It'd be better if all the characters felt deeper, not just the dad. He's the most obvious because of how quickly and strongly he reacts, but they're all caricatures of what they're supposed to be. Fosterdad is too cool hip painter that relates to her. Fostermom is the awkward scientist who's bad at showing how she cares, and has a lingering secret. Together the two of them go too far in spoiling their foster kid. Biological dad is crazy, abusive, flies into a rage at nothing. Friend from school is a quirky bullied artist who just gets her and supports her unconditionally.
Even in her own story, she moves through her character growth too quickly. Why is she already standing up to her father and declaring proudly that they're not the same? Why's she so confident in that? Why was she so accepting and trusting of being offered access to a workshop to do art or sitting right next to her foster dad imitating him while watching cartoons? She's supposed to be troubled, let her be.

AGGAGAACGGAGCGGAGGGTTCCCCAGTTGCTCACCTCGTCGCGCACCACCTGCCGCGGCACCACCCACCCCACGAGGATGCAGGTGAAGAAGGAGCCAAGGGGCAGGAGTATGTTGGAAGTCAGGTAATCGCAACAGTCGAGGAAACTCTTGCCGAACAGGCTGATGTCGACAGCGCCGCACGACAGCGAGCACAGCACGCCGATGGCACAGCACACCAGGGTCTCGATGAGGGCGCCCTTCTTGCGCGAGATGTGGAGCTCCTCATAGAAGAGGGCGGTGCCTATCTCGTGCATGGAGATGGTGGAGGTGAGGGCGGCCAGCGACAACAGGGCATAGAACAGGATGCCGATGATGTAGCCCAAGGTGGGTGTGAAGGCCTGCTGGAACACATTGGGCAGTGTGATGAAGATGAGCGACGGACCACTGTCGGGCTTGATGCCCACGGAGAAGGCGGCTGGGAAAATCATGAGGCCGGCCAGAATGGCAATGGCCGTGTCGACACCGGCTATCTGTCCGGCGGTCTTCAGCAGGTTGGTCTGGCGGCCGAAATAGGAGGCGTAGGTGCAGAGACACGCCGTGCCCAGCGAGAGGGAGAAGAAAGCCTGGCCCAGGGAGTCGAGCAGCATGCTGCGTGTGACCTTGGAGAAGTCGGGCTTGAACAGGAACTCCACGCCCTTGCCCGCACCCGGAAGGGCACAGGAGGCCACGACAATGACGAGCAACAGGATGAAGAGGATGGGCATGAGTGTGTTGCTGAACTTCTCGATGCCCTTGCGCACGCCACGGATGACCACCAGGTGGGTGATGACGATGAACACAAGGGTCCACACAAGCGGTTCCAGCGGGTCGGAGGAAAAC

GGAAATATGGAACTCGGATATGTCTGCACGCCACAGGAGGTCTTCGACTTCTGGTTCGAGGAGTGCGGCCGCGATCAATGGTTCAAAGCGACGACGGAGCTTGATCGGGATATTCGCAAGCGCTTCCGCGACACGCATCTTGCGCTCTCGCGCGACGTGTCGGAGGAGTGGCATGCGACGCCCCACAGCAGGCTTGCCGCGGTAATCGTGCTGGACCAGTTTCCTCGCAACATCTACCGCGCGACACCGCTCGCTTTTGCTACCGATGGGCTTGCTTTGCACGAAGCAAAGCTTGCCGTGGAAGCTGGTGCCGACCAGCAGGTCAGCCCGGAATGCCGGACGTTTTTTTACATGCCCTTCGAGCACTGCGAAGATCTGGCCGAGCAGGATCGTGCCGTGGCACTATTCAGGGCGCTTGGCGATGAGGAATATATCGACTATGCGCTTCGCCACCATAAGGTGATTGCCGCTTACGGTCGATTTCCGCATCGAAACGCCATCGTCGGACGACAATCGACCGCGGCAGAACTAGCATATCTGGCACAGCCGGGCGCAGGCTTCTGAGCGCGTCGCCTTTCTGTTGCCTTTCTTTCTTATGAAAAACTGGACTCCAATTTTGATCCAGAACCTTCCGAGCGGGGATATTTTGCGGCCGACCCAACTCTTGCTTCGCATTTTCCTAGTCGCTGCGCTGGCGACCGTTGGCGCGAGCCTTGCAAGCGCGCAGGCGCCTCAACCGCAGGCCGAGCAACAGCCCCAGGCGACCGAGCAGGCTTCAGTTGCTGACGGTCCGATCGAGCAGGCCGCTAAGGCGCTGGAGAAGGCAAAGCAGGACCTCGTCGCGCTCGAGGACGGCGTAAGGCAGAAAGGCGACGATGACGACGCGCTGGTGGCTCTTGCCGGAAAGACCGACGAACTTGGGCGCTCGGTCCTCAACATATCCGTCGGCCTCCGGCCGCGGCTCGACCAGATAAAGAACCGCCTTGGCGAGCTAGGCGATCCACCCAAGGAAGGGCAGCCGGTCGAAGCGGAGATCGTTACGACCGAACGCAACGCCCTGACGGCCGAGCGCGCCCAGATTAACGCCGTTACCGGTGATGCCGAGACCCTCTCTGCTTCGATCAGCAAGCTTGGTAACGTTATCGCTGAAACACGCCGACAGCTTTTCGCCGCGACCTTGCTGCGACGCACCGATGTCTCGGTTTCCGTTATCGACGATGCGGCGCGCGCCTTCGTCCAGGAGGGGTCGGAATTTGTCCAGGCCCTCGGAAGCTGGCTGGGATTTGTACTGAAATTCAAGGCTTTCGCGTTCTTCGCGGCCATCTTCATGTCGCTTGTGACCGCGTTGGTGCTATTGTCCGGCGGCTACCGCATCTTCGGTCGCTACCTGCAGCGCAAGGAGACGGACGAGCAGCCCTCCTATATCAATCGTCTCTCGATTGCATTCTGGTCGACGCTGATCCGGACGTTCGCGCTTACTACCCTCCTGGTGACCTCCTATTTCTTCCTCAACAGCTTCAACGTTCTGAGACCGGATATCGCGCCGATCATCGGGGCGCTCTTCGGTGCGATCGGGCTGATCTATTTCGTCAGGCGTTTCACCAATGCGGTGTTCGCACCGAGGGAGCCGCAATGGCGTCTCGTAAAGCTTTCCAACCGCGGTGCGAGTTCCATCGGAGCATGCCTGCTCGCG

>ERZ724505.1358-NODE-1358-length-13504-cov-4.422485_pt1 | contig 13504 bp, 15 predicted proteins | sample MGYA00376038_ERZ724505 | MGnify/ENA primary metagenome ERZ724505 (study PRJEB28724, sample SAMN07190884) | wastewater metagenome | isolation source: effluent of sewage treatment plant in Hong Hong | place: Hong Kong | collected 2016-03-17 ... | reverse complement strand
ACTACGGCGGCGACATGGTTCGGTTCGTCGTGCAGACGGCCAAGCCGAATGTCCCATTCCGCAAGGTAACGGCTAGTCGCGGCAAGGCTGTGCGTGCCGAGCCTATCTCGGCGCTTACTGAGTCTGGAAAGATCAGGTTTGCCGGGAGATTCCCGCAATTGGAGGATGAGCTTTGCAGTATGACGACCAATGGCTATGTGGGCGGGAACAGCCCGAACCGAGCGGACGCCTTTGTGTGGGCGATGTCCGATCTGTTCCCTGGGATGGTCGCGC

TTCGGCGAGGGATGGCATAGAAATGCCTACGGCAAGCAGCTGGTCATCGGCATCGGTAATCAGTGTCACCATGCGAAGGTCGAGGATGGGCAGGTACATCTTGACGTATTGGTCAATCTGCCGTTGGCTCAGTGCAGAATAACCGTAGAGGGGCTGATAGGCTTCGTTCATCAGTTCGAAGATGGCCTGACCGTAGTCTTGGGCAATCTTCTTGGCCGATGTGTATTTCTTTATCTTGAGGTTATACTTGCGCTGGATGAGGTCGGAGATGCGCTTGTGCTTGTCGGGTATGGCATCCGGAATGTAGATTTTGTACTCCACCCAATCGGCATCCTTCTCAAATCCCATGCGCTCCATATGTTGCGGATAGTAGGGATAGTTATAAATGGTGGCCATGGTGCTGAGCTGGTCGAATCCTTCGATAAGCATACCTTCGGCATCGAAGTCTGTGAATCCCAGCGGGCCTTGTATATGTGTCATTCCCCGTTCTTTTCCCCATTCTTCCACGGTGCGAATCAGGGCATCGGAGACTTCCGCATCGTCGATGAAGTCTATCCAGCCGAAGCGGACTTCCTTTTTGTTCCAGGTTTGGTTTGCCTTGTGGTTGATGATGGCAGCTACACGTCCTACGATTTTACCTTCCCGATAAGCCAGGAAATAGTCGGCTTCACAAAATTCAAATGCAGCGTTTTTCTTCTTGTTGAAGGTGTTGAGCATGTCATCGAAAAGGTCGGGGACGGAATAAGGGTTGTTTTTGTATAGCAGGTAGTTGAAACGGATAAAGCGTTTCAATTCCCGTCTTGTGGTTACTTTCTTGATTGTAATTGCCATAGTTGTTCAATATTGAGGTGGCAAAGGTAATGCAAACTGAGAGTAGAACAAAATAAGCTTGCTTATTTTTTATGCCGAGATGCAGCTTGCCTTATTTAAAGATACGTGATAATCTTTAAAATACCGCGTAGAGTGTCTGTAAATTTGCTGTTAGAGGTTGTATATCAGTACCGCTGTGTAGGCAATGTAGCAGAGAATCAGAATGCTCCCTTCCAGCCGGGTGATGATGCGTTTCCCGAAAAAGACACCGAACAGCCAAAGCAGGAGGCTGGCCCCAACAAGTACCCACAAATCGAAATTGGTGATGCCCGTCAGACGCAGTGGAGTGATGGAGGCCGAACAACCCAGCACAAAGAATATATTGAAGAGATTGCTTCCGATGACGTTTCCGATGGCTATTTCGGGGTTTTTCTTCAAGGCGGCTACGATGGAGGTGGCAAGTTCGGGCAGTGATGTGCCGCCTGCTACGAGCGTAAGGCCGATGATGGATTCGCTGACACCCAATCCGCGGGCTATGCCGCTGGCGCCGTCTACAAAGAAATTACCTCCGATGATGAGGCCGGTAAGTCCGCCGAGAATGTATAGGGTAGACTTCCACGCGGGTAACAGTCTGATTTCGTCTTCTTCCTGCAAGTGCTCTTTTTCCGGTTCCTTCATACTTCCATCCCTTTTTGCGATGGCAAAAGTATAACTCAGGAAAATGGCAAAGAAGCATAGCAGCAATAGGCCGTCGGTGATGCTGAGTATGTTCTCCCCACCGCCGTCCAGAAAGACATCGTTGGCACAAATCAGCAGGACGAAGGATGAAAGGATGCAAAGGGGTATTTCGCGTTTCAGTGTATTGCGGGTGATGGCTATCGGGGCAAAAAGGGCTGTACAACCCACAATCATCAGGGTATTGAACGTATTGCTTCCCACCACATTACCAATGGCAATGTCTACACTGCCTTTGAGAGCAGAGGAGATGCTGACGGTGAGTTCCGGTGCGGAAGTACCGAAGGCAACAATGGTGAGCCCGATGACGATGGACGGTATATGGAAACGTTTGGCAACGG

It's also poorly researched. It doesn't feel like an actual foster home at all. They're not meant to replace your real home, until you're adopted the goal is still to get you back to your parents once it's safe. They're advised not to buy stuff excessively that the biological parents can't compete with. They'd also be coached on when, how, and if biological parents have visitation with their children yet. And if that visitation needs to be supervised or not, from dad's outbursts they clearly do. In which case a foster parent should ask if she even wants to see him first. Then talk to her about what happened after and reaffirm that she's her own person. There'd also be a lot of struggling and awkwardness between the kid and her foster home where they try to feel out each other, get used to a new person they know nothing about, where she learns the family rules, and they learn to support her. But instead everything just falls into place neatly and perfectly. It's all too pristine.